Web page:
During these unprecedented times, we will continue to support people with cerebral palsy (CP), offering expertise and advice as much as possible and needed.
Following Government advice, our close-contact therapy and training sessions are on hold, but we are offering some continuing support:
- Virtual (remote) consultations of up to 45-minutes;
- Advice by phone call in response to questions (approx. 10 mins) with a therapist.
To request a consultation or phone conversation with a therapist, you can email us on email@example.com.
We have put together the following advice to answer some key questions about coronavirus and CP.
Please visit www.gov.uk/coronavirus for UK Government advice and updates.
With warm regards for good health and wellbeing,
The Bobath Centre
What is coronavirus?
Coronavirus (COVID-19) is a new illness that can affect lungs and airways. The most common symptoms of coronavirus (COVID-19) are recent onset of:
- new continuous cough and/or
- high temperature, over 37.8 degrees
For most people, coronavirus (COVID-19) will be a mild illness. Some people with the virus can show flu-like symptoms, including a fever and a cough. Sadly, for a small percentage of people this can progress to severe pneumonia which can then cause breathing difficulties. The dedicated NHS 111 phone line is available for those who display symptoms, and an online tool will guide you on what action to take.
Who is at risk?
People most at risk or considered vulnerable are being contacted by the NHS. These people need to take extra steps to protect themselves and avoid getting it. This is known as "shielding". It is recommended you follow this advice for at least 12 weeks.
These people include those who:
- have had an organ transplant
- are having certain types of cancer treatment
- have blood or bone marrow cancer, such as leukaemia
- have a severe lung condition, such as cystic fibrosis or severe asthma
- have a condition or are taking medicine that makes them much more likely to get infections
- are pregnant and have a serious heart condition
Will having CP put me more at risk of getting infected with coronavirus?
The UK Government’s guidance on social distancing, published on 16 March, sets out the group of people deemed to be at “increased risk of severe illness from coronavirus”. This includes people with chronic neurological conditions and CP.
Having CP does not necessarily put someone at higher risk of getting infected with coronavirus. However if you have an associated condition or treatment that affects your immune or respiratory system, it may affect your ability to deal with the virus if you were to get it, and therefore puts you at increased risk. For example, some people with CP have specific respiratory conditions, asthma, or have severe postural difficulties that affect their ability to cough well. Some of those associated conditions are considered higher risk conditions and preventative steps are advised to be taken. The advice for people with CP is to stay at home (shielding).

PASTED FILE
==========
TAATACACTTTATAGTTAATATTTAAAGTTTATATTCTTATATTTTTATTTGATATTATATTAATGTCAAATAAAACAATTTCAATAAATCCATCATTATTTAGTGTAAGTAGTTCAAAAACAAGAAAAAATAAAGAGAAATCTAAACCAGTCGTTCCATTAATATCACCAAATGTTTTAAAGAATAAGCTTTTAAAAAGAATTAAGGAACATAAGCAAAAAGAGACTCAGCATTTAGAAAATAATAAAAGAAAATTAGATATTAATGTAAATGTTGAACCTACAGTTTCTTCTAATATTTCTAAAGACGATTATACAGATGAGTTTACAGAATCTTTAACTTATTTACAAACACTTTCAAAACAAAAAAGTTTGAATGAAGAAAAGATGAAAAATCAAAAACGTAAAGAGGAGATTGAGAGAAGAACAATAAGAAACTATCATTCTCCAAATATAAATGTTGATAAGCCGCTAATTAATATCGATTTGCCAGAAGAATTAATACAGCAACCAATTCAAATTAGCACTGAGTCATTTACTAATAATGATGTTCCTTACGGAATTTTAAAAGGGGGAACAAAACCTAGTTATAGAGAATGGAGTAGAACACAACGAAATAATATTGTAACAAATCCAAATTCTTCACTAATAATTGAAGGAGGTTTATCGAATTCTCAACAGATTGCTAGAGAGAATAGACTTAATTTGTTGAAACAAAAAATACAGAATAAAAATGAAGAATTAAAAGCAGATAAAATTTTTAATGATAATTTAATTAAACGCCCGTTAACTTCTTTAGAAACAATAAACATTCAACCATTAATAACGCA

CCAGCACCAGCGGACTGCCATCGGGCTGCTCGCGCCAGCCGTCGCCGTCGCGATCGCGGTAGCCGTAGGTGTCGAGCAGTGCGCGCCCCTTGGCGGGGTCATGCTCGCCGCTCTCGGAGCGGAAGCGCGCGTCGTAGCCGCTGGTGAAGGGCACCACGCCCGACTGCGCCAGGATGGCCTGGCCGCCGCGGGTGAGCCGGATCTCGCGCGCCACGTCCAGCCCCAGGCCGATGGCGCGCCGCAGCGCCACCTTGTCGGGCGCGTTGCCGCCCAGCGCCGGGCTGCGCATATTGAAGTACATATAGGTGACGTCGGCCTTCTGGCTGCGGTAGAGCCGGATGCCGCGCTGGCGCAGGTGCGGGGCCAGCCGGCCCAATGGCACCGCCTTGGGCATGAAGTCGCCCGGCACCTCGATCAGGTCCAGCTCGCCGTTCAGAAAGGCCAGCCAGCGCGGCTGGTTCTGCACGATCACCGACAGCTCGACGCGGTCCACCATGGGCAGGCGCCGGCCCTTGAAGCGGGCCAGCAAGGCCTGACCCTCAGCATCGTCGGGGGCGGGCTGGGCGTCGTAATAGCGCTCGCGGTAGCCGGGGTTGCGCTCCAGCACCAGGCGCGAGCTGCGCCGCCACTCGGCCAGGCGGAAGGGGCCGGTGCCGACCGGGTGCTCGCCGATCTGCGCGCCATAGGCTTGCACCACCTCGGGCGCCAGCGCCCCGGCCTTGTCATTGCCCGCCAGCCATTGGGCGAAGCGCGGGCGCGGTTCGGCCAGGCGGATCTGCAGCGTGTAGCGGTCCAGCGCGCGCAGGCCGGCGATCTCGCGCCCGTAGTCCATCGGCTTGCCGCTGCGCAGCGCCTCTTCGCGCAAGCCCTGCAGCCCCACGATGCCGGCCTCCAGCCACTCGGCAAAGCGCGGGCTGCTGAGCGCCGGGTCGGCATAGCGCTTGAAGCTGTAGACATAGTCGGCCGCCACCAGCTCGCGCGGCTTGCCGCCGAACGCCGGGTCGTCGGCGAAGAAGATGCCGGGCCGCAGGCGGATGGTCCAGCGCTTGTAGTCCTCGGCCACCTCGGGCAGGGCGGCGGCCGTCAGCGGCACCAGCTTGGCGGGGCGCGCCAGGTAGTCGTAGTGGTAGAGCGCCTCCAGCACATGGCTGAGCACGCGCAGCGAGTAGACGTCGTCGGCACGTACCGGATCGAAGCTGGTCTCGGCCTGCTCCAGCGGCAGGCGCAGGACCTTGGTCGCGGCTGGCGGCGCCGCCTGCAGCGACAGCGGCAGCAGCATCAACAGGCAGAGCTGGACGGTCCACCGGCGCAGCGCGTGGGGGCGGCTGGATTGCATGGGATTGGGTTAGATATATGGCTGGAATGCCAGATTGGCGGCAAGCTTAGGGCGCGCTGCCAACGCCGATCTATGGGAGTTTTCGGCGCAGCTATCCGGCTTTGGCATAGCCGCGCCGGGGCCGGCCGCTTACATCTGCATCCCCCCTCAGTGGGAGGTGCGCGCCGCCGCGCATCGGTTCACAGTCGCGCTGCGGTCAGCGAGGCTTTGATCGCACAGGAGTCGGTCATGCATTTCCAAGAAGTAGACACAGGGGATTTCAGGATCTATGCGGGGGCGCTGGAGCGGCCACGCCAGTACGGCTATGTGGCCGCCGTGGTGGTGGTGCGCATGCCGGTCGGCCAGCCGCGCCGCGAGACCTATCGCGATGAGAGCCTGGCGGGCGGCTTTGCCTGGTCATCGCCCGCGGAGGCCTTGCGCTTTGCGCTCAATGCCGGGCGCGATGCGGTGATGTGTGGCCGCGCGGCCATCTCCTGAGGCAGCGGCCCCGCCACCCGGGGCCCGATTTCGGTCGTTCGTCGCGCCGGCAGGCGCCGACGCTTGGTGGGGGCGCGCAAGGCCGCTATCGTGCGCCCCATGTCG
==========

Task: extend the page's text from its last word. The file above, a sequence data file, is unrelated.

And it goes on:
Government advice says that if you would normally qualify for an NHS flu vaccination because of your condition, you should consider that you are at increased risk. It is important to bear in mind that the implications of the coronavirus may extend beyond the risks from the disease itself e.g.:
- Disruption to services including access to medication/hygiene products
- Changes in who is available to help with daily tasks etc particularly if those who typically assist become unwell
- Unable to self-isolate due to need for assistance from other people for daily tasks such as self-care and domestic activities
How can someone with CP protect themselves from coronavirus?
NHS advice is - simply put - by staying at home and practising shielding. Significantly reduce unnecessary social contact until further notice, and carers/family members should also take extra precautions to minimise exposure.
General advice includes:
- Wash your hands with soap and water often – do this for at least 20 seconds
- Use hand sanitizer gel if soap and water are not available
- Wash your hands as soon as you get back home
- Cover your mouth and nose with a tissue or your sleeve (not your hands) when you cough or sneeze
- Put used tissues in the bin immediately and wash your hands afterwards
- Do not touch your eyes, nose or mouth if your hands are not clean
I care for someone with CP/I have a carer. What precautions do we need to take?
Vulnerable people are being contacted by the NHS. If a person you care for has received this letter, the instructions are very clear. They must stay at home at all times and avoid all face-to-face contact for at least 12 weeks, except from you as their carer and healthcare workers continuing to provide essential medical care.
Carers need to take extra measures. Advice has been issued specifically for professional carers, available on Carers UK website. In the first instance, it is advisable to protect yourself and others by following the hygiene and infection control guidelines illustrated on the BBC's video and included under How to avoid catching or spreading coronavirus on the NHS website. Limit your movements and travel for essential purposes only.